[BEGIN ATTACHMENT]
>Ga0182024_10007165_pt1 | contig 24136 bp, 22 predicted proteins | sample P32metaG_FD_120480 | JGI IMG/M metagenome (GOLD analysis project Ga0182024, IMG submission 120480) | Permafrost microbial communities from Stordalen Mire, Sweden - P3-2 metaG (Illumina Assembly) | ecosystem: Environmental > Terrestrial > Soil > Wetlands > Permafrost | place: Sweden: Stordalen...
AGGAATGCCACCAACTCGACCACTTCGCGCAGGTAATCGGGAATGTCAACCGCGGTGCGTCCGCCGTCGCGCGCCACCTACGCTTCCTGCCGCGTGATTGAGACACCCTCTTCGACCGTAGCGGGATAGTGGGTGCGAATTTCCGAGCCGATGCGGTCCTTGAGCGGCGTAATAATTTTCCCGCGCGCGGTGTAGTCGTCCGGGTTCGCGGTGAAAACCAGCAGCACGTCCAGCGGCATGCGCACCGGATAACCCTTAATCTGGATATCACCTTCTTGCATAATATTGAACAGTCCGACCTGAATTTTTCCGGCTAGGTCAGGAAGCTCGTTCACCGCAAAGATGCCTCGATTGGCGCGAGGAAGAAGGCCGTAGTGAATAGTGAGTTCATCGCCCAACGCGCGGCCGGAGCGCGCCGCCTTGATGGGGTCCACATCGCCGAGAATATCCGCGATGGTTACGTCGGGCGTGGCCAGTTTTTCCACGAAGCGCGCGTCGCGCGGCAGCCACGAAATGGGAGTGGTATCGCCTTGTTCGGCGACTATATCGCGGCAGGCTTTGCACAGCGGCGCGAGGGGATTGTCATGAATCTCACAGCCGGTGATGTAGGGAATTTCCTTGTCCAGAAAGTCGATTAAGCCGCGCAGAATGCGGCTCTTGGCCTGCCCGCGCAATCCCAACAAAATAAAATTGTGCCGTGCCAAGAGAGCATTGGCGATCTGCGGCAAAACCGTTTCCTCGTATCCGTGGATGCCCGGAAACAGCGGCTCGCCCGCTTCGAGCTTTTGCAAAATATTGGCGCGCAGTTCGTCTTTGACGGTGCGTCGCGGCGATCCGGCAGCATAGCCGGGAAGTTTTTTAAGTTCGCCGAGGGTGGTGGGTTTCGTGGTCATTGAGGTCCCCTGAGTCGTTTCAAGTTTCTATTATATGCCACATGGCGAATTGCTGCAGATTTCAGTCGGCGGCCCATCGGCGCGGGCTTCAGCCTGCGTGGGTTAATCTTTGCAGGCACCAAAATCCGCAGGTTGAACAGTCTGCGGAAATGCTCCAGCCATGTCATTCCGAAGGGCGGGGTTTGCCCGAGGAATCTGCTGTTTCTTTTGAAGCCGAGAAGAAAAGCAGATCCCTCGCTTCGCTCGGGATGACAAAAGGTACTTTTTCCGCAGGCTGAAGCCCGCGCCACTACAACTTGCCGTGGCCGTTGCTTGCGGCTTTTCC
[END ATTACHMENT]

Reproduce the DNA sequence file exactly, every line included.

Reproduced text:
>Ga0182024_10007165_pt1 | contig 24136 bp, 22 predicted proteins | sample P32metaG_FD_120480 | JGI IMG/M metagenome (GOLD analysis project Ga0182024, IMG submission 120480) | Permafrost microbial communities from Stordalen Mire, Sweden - P3-2 metaG (Illumina Assembly) | ecosystem: Environmental > Terrestrial > Soil > Wetlands > Permafrost | place: Sweden: Stordalen...
AGGAATGCCACCAACTCGACCACTTCGCGCAGGTAATCGGGAATGTCAACCGCGGTGCGTCCGCCGTCGCGCGCCACCTACGCTTCCTGCCGCGTGATTGAGACACCCTCTTCGACCGTAGCGGGATAGTGGGTGCGAATTTCCGAGCCGATGCGGTCCTTGAGCGGCGTAATAATTTTCCCGCGCGCGGTGTAGTCGTCCGGGTTCGCGGTGAAAACCAGCAGCACGTCCAGCGGCATGCGCACCGGATAACCCTTAATCTGGATATCACCTTCTTGCATAATATTGAACAGTCCGACCTGAATTTTTCCGGCTAGGTCAGGAAGCTCGTTCACCGCAAAGATGCCTCGATTGGCGCGAGGAAGAAGGCCGTAGTGAATAGTGAGTTCATCGCCCAACGCGCGGCCGGAGCGCGCCGCCTTGATGGGGTCCACATCGCCGAGAATATCCGCGATGGTTACGTCGGGCGTGGCCAGTTTTTCCACGAAGCGCGCGTCGCGCGGCAGCCACGAAATGGGAGTGGTATCGCCTTGTTCGGCGACTATATCGCGGCAGGCTTTGCACAGCGGCGCGAGGGGATTGTCATGAATCTCACAGCCGGTGATGTAGGGAATTTCCTTGTCCAGAAAGTCGATTAAGCCGCGCAGAATGCGGCTCTTGGCCTGCCCGCGCAATCCCAACAAAATAAAATTGTGCCGTGCCAAGAGAGCATTGGCGATCTGCGGCAAAACCGTTTCCTCGTATCCGTGGATGCCCGGAAACAGCGGCTCGCCCGCTTCGAGCTTTTGCAAAATATTGGCGCGCAGTTCGTCTTTGACGGTGCGTCGCGGCGATCCGGCAGCATAGCCGGGAAGTTTTTTAAGTTCGCCGAGGGTGGTGGGTTTCGTGGTCATTGAGGTCCCCTGAGTCGTTTCAAGTTTCTATTATATGCCACATGGCGAATTGCTGCAGATTTCAGTCGGCGGCCCATCGGCGCGGGCTTCAGCCTGCGTGGGTTAATCTTTGCAGGCACCAAAATCCGCAGGTTGAACAGTCTGCGGAAATGCTCCAGCCATGTCATTCCGAAGGGCGGGGTTTGCCCGAGGAATCTGCTGTTTCTTTTGAAGCCGAGAAGAAAAGCAGATCCCTCGCTTCGCTCGGGATGACAAAAGGTACTTTTTCCGCAGGCTGAAGCCCGCGCCACTACAACTTGCCGTGGCCGTTGCTTGCGGCTTTTCC